Behavior ≠ Intention

Are colors things people “do”?

Can you remember a time when someone you knew (a friend, a lover, a boss, etc.) was doing something you just didn’t understand? It would go on for what felt like ages until, eventually, you realized why they were doing it. It dawned on you the real reason for their behavior (something they may not have even realized themselves), and your whole perspective shifted?

For me, it was when I discovered someone close to me was not working all those extra hours and spending all that effort on their job for money. The business and work served as a method to hide away from some distant shadow of the past. For so many years, I had incorrectly judged behavior as a color, equating that because they were behaving this way, Blue was the culprit. I could not have been more wrong.

In this case, it was an example of “Blue protecting Low Purple”. Perhaps you recognize this pattern? An individual, a company, or even country, surrounding themselves with “truths” and “beliefs” and “hierarchical structures” (work, a business, the military, religion/cult, etc.) to “protect” underlying insecurity? You may even notice this pattern in yourself…


One could look at this situation and think that these behaviors were obviously coming Blue because they were so focused on “routines” and “work”. But we’d made a mistake that many beginners starting in Spiral do; we forgot to ask, “What’s the intention of the behavior?”

The above is only one example of the thousands we make every day. We assume or judge an event in the external world as “this” or “that.” In actuality, they’re a cocktail of hundreds of competing intentions, values, beliefs, etc. Unless we’ve studied for many years (and this is also arguable), it would be nigh impossible for us to know precisely what the real source is.

By asking the question, “What’s the intention?” We dig a little deeper into ourselves or the subject, prying further down the rabbit hole towards the truth. This question provides a useful way to learn more; however, it’s not the only tool we have.


The safest way to gauge an intention is to observe it over time. The longer we study and read situations, the more nuanced our perspective of the situation becomes. Time can be a manual safety rail for you if, for example, you agree to yourself that you’ll only make a “decision” on the subject after at least six months. I once knew a man who would wait seven years getting to know someone before they would go into business with them! By implementing this principle, we can mitigate risk in situations that may be unclear to decipher.

Time additionally allows seeing how they/we engage with other colors. The interaction of colors can speak volumes when trying to understand what’s truly at play. Do they treat people with respect when they’re in work mode? How are they with children? Does the company work with small businesses in the city? Will the belief system tolerate gods of a different faith? Each of these interactions blends compelling mixes of color and intentions for some pretty complex events. We may investigate these explosions of color for the nuances, phrases, body language, and expressions that indicate a more profound truth.

Masks of “We”

Sales man ” Hello! Welcome! You look ready to buy a car today, sir!”

Getting to understand intentions over behaviors better can also protect you. There are those (usually driven by a hidden “I” color) who wear the Masks of “We”. We all know the sleazy salesman – the dealer at the car shop who always greets us with that huge smile and a warm handshake. “He’s so nice!”, you think to yourself, “Almost… too nice.”. Upon closer inspection, throughout the car’s tour, you notice little flickers in his demeanor. A flash of sadness when you tell him that you want a cheaper model. That glimmer of anger when he asks you to buy today, and you say, “I’ll think about it”. Something feels…wrong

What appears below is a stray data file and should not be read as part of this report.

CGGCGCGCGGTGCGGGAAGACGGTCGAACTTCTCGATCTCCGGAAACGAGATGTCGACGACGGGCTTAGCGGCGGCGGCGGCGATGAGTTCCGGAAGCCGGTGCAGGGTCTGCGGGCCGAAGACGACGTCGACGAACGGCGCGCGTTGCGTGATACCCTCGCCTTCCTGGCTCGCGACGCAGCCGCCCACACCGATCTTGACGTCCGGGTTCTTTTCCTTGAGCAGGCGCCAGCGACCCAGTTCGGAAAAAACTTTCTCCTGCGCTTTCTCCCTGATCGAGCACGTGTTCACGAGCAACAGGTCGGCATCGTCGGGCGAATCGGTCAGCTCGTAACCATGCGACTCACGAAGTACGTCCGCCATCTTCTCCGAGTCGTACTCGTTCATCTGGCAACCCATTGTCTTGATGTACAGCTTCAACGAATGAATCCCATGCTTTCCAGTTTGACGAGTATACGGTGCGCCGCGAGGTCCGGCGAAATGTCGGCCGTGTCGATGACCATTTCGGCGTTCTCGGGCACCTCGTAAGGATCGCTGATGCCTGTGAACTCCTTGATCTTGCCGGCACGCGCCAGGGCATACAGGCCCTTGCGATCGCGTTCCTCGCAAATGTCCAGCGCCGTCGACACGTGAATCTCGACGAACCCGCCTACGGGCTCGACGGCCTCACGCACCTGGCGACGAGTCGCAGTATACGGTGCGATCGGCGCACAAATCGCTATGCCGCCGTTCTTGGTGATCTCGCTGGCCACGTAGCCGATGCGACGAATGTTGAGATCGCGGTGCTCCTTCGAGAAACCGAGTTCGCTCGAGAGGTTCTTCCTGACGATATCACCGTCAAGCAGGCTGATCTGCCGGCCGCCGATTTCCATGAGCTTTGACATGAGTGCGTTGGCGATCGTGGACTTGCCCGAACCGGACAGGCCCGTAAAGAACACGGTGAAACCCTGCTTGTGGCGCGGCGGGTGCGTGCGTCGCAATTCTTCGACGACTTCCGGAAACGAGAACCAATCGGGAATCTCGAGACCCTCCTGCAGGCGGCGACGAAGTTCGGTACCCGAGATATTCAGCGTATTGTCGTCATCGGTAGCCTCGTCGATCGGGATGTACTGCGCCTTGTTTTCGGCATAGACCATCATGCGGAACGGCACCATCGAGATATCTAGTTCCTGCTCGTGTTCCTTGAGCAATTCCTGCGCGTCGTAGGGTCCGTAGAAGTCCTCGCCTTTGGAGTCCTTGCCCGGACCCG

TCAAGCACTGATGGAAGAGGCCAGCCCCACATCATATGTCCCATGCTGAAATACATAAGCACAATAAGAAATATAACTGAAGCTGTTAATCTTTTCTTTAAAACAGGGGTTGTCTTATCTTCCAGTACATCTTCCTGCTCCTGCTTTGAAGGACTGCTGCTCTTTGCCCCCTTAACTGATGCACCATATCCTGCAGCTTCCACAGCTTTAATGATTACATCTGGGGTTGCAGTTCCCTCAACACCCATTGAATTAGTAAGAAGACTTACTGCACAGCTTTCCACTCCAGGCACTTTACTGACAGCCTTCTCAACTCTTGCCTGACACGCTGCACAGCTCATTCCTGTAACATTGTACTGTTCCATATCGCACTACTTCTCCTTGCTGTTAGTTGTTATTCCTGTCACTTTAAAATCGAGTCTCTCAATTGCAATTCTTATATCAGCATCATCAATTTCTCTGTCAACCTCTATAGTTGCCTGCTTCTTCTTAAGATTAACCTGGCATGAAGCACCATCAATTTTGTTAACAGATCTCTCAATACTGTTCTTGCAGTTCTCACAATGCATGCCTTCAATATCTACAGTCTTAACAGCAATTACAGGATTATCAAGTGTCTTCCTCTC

A car shop dealer is one thing, but what about the ones at the top? Those who appear on the surface to be one thing, touting praise and wonder for the world’s display, and six months later, a lawsuit is filed for sexual assault only to be quietly ignored by the media.

Knowledge of these deeper truths and intentions can massively impact better decisions in your life, relationships, voting choices, or belief in a deity. There are colors in those unhealthy forms that are prone to utilize our naivety to their tactics and their masks who exploit us for profit, ego, and significance. Awareness of how they operate and decoupling their dishonest behavior with real intention can defend us against being taken advantage of.

Turning caution into curiosity


When I personally first learned of these dangers, I grew wary of judging too quickly, becoming almost indecisive about the world and people. Focusing instead on “why” things were happening, and building a deep sense of wonder for human nature, turned this caution into something that enabled me to engage more deeply with others.

“The important thing is not to stop questioning. Curiosity has its own reason for existence. One cannot help but be in awe when he contemplates the mysteries of eternity, of life, of the marvelous structure of reality. It is enough if one tries merely to comprehend a little of this mystery each day.

– Albert Einstein

By extending this curiosity out to our loved ones and friends, we can strengthen our empathy, our abilities to listen and improve the unique perspective we might offer. Seeing into the deeper intention and looking past the shallow veil of surface reality connects us to where we are truly coming from. Often, a place so deep we were not even aware of it ourselves.